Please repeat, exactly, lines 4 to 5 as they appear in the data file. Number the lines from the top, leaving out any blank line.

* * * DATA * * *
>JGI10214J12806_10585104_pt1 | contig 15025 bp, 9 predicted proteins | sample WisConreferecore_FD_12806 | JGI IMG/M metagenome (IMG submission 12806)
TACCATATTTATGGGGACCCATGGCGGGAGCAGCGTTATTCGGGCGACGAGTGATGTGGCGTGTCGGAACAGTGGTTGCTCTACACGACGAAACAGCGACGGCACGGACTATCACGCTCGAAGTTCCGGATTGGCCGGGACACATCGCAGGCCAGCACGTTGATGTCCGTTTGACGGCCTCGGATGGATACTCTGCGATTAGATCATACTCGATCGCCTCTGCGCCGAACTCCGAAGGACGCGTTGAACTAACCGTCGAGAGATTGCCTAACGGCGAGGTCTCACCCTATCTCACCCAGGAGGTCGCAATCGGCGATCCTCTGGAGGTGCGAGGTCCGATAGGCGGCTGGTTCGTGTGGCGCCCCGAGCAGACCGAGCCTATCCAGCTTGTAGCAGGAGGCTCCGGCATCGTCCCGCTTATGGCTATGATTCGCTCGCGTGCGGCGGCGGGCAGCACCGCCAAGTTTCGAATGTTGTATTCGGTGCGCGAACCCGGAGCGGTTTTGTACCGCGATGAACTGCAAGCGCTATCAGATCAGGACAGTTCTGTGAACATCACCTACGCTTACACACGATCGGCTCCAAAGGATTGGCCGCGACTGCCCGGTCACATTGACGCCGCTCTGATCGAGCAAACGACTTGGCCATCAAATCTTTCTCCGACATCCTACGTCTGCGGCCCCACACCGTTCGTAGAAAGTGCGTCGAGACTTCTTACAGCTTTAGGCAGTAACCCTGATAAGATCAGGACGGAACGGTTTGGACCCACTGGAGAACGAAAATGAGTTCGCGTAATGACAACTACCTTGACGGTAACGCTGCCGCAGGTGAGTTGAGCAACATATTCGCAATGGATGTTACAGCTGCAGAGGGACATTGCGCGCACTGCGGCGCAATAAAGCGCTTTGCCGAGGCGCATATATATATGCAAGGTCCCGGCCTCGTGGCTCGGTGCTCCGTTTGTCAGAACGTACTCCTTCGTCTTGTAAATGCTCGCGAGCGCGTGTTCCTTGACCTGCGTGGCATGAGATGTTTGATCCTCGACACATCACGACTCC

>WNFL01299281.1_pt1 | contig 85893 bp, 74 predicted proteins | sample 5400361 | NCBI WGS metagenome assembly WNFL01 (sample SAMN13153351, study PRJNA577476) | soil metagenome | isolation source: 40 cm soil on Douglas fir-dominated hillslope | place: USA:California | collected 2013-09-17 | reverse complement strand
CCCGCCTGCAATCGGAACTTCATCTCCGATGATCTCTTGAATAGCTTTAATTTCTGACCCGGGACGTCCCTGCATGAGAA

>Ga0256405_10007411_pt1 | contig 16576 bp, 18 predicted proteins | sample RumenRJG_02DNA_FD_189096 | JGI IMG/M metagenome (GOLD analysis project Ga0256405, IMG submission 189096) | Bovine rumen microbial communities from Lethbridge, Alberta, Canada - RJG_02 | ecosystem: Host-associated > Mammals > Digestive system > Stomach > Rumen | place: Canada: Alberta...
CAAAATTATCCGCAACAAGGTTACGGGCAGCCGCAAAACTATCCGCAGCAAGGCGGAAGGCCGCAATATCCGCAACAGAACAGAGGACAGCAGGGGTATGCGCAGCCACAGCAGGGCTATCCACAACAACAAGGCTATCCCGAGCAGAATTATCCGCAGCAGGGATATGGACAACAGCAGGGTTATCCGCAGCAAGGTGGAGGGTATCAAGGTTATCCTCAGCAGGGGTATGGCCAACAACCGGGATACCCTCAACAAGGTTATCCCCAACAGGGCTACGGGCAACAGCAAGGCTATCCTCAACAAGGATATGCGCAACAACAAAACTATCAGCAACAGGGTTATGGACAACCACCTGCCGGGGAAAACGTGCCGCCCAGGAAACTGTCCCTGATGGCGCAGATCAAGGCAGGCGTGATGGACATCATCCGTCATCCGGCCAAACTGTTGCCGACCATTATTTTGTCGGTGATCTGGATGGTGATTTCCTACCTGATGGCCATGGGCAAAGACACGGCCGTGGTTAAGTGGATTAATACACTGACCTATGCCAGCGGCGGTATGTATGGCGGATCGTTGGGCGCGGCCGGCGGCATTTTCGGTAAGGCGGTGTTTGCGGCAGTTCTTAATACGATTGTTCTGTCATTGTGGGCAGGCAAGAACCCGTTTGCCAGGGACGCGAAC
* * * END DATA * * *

CCCGCCTGCAATCGGAACTTCATCTCCGATGATCTCTTGAATAGCTTTAATTTCTGACCCGGGACGTCCCTGCATGAGAA

>Ga0256405_10007411_pt1 | contig 16576 bp, 18 predicted proteins | sample RumenRJG_02DNA_FD_189096 | JGI IMG/M metagenome (GOLD analysis project Ga0256405, IMG submission 189096) | Bovine rumen microbial communities from Lethbridge, Alberta, Canada - RJG_02 | ecosystem: Host-associated > Mammals > Digestive system > Stomach > Rumen | place: Canada: Alberta...